New measure in Spain aims to stop the forced sterilization of persons with disabilities
Human Rights

New measure in Spain aims to stop the forced sterilization of persons with disabilities

Spain, sterilization

An advocacy group for the rights of disabled persons in Spain has introduced a measure that would end the current practice of forced sterilization of the disabled. Shockingly, under the current law, even those with what are considered “high-functioning” disabilities such as Asperger’s or other mild forms of autism, can be forcibly sterilized without their knowledge or consent, or with diminished consent under severe pressure from family or other authorities. 

The regressive policy has come under fire from international human rights organizations in recent years. According to article 156 of the Spanish criminal code, all that is necessary to carry out this act is a judge’s authorization and acknowledgement of the “incapacity” of the individual in question. A 2018 report from the European Disability Forum showed that, from 2010-2013, 400 women — whom doctors deemed as having some form of disability regardless of mental capacity — were forcibly sterilized in Spain. The report highlights the story of a deaf woman who was sterilized without her consent. 

“And these are just the cases we know about,” a report in Equal Times points out. “Far more often, forced sterilization procedures don’t leave traces in official records because doctors typically go it alone, performing sterilizations on women with no due process.”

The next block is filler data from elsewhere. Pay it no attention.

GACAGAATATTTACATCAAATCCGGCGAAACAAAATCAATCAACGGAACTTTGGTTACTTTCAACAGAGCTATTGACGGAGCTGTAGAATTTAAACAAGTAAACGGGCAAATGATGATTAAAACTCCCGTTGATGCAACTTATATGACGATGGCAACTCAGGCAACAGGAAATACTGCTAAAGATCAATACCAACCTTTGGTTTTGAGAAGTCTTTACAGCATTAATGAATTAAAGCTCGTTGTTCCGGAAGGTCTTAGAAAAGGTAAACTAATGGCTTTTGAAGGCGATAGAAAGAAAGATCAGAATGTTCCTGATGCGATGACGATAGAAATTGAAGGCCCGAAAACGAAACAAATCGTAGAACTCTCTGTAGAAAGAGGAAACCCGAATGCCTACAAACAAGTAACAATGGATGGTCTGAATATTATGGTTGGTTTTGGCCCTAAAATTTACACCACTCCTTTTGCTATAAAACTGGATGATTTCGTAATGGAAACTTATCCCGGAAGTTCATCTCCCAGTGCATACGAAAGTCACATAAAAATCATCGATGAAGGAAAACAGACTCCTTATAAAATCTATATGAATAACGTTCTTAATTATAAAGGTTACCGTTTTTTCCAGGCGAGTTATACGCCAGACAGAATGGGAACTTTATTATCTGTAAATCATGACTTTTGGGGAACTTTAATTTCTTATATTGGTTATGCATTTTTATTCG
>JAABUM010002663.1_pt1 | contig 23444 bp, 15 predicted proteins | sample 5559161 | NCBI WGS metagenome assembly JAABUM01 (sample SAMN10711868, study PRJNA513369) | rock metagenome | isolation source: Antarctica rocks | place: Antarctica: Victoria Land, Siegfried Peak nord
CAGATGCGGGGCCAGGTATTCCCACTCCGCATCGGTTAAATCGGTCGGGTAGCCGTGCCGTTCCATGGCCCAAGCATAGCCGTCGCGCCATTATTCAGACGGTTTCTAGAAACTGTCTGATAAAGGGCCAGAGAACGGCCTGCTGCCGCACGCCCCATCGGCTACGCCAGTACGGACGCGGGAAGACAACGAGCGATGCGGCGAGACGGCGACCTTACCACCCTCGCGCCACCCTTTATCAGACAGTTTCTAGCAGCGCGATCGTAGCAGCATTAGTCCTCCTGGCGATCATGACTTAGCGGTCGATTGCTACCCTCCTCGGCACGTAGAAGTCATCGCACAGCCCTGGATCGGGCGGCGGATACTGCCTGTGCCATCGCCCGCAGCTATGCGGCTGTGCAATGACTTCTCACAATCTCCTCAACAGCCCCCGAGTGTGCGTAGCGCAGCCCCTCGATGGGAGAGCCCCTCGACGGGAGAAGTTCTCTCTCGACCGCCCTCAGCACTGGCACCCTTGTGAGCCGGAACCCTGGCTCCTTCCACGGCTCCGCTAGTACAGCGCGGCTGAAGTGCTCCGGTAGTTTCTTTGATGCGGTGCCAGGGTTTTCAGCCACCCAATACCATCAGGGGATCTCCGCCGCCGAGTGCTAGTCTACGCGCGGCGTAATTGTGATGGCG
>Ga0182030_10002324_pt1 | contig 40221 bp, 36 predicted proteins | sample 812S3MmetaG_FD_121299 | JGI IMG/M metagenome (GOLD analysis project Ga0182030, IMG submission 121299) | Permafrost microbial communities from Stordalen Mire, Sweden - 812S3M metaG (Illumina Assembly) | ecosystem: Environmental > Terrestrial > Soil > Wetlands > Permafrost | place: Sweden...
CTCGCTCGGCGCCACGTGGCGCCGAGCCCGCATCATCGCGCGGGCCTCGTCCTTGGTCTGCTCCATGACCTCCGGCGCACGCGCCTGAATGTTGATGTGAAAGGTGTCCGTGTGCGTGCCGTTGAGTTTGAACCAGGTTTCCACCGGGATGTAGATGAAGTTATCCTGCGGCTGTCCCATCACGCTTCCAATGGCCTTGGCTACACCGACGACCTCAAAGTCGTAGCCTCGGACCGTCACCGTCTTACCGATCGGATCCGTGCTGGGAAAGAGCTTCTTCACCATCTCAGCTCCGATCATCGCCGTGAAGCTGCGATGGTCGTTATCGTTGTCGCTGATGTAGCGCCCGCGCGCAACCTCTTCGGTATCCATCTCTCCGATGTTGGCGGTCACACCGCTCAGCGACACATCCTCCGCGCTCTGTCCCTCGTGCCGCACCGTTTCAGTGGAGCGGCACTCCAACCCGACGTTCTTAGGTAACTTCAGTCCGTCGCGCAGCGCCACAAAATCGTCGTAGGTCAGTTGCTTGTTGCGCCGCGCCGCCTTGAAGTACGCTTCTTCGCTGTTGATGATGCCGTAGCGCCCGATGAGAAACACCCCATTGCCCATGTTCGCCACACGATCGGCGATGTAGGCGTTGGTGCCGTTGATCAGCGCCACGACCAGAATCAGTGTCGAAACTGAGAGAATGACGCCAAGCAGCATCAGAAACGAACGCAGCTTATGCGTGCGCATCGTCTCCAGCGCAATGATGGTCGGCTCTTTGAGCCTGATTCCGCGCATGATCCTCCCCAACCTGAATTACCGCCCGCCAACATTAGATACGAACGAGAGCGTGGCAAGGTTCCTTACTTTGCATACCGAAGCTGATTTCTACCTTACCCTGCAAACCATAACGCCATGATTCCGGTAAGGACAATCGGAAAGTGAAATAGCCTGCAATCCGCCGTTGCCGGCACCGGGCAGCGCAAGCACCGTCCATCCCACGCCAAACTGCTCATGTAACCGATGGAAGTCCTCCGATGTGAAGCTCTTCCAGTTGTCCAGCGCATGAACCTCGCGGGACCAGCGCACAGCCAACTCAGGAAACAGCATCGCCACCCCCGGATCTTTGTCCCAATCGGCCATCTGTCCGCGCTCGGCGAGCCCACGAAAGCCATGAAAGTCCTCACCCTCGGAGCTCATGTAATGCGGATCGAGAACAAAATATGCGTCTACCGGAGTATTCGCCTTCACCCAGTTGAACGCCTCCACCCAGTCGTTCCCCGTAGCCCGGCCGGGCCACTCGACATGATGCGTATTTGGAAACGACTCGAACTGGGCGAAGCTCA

READ: Report: Deaf people in Japan were coerced into abortion and sterilization

When Ciudadanos party MP Sara Gimenez brought the issue to public consciousness in a tweet in January, Euronews illustrated the problem with the story of Cristina, who was diagnosed with autism at the age of 18. Her parents immediately pressured her to undergo a tubal ligation. 

“They kept telling me that it would be irresponsible to have sex because I could get pregnant; that I was not going to be able to take on the responsibility of being a mother,” she told EuroNews. “That, as I was Asperger, my children would also be born Asperger; and this insistence fixed in my mind the idea that I was not capable of having children.”

The pervasive societal belief at the heart of the policy is that persons with disabilities cannot be good mothers, or that the disability would be passed on and the resulting child would be a “burden,” both on the family and on the state which sometimes lacks appropriate resources. In some cases, the forced sterilization is also portrayed as being for the good of women, “protecting” them from potential future pregnancies due to possible abuse. 

An update on the status of the measure was not available at the time of this story.

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